What Day Is It Out Of 365

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Launch 365-day campaign against violence and terror

Over the past six decades Jamaica has experienced a staggering 2,277.78 per cent surge in the murder rate.

The world stands on the precipice of conflict.

This past Saturday the Israeli Government formally declared war on Palestine, a response to the unexpected attack by Hamas. Quickly responding to the situation, the Jamaican Government utilised X (previously known as Twitter) to resolutely condemn, “in the strongest terms”, the ambush orchestrated by the Hamas militant group in Israel. This assault has tragically led to the loss of over 1,000 lives and hundreds injured, with the toll still rising.

In a swift response, Prime Minister Andrew Holness conveyed his deep concerns, remarking, “Jamaica staunchly holds the belief that resorting to violence and terror has no rightful position within the realm of international relations. Such acts, especially when targeted against innocent civilians, are unacceptable. We fervently urge all parties involved to cease hostilities, to seek peace within the boundaries set by international accords, and to navigate this crisis through diplomatic channels.”

However, the remarks by Prime Minister Holness carry a certain irony. Jamaica itself is grappling with an escalating wave of violence and terror. Desperate cries of anguish reverberate through its streets. Communities, which were once close-knit and nurturing, are now riddled with anxiety and trepidation. The terror is palpable — from the chilling spate of kidnappings and murders to the heart-wrenching tales of brutal crimes against women and children and the calculated contract killings that ruthlessly snuff out lives. Even in broad daylight banks are targeted by audacious robbers. The formidable presence of gangs (close to 300) is increasingly evident and their influence expanding daily with impunity. These criminal entities cast a long, ominous shadow over communities, jeopardising the aspirations and morale of Jamaican citizens of all ages.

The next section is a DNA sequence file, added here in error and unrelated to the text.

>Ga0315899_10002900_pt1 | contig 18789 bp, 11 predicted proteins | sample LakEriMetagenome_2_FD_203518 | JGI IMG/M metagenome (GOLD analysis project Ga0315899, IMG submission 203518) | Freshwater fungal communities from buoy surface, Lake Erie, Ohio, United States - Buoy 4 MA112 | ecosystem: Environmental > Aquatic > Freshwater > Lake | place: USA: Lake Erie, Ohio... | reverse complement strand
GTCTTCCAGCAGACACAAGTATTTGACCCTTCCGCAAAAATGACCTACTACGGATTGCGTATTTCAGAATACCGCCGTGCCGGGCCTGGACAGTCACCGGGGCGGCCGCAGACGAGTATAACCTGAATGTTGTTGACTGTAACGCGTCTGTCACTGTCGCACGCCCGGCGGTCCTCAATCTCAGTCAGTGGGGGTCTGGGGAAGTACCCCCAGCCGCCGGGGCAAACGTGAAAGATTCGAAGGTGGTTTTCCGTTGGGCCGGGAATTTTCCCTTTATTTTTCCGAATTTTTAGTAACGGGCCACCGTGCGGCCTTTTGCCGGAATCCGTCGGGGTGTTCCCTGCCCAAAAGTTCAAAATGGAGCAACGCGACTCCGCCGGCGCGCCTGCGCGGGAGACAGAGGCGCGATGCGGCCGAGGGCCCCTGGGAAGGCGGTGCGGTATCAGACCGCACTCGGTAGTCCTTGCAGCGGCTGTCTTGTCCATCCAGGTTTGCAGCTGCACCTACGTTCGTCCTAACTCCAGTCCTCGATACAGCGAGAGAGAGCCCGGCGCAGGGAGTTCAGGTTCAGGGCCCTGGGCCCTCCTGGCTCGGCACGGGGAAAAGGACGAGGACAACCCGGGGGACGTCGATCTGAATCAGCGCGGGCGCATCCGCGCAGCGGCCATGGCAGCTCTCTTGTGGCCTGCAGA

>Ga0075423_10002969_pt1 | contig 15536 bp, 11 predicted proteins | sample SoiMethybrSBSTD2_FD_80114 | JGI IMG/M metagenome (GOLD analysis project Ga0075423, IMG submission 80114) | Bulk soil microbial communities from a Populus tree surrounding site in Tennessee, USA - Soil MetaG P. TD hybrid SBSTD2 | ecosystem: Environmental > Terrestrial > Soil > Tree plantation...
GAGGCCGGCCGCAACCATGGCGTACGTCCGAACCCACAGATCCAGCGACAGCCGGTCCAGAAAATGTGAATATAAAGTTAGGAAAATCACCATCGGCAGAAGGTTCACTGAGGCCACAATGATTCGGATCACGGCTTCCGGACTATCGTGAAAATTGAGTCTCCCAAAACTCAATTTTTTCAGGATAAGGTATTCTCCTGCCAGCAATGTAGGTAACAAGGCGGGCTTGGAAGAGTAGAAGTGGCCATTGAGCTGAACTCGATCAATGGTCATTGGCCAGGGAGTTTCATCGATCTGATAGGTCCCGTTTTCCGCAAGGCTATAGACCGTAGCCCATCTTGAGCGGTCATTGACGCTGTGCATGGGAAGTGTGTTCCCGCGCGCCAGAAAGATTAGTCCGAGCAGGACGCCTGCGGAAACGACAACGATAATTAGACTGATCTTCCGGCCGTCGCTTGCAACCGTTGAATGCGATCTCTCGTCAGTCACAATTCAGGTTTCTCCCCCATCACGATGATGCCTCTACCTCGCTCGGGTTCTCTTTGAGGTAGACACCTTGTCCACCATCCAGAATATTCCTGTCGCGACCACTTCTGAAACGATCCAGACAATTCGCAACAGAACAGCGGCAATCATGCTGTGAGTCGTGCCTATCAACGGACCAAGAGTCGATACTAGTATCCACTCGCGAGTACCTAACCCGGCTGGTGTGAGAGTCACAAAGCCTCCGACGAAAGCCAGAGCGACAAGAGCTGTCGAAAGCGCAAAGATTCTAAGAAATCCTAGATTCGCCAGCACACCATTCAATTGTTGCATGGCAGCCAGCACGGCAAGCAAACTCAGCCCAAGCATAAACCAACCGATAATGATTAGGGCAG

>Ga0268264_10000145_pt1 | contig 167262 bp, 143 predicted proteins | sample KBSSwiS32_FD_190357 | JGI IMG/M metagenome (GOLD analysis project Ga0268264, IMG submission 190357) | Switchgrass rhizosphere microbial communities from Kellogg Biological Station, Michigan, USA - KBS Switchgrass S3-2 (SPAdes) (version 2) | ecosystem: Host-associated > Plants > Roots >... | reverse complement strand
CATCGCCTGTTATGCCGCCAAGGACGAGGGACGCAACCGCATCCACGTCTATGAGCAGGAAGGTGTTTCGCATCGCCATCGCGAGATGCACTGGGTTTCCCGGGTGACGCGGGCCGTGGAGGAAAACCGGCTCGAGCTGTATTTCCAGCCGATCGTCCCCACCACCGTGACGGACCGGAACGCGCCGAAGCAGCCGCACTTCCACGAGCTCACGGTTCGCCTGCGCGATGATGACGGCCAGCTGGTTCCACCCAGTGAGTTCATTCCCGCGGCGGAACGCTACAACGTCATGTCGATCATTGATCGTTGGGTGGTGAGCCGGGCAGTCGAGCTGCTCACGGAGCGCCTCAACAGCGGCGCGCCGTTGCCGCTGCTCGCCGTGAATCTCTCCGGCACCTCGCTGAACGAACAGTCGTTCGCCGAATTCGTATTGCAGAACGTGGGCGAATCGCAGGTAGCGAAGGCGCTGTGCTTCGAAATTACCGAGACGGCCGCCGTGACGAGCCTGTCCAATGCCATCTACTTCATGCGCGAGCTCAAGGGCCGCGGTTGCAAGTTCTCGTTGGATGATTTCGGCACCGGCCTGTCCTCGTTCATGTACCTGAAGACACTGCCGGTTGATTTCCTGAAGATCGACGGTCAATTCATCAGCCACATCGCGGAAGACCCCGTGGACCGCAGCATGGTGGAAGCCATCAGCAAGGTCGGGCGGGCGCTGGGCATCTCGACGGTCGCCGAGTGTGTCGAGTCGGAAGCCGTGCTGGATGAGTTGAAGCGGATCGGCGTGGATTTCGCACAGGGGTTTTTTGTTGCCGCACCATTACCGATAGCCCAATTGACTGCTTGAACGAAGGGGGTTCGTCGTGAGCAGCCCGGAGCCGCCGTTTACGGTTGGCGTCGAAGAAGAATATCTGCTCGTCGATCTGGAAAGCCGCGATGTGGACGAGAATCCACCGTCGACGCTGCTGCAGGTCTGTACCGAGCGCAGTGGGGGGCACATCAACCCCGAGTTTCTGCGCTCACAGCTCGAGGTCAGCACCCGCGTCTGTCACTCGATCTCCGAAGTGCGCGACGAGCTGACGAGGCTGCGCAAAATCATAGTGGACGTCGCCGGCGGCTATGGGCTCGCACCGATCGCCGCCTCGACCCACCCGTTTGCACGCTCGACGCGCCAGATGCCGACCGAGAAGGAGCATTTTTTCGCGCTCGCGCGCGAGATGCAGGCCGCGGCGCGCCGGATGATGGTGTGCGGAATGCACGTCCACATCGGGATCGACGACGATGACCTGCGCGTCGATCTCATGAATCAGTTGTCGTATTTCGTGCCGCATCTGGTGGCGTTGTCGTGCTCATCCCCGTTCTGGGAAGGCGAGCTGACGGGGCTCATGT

The escalating violence casts a dark shadow over our nation’s future, particularly when it concerns the next generation. Our sons and daughters, the torch-bearers of our future, are growing up in an atmosphere of unease and distrust. This is not the legacy we wish to leave behind.

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An increasing number of women and children have become victims of crime.a

Our women and children are not mere statistics that can be glossed over in annual reports, they are the heartbeat of our communities. They are our mothers, daughters, sisters, and the promise of a brighter tomorrow. Their safety and well-being are fundamental to our nation’s progress. They ought to move freely, their footsteps echoing with confidence rather than fear. Their dreams should soar without the weight of anxiety, and they should flourish in a land that shields and fosters them.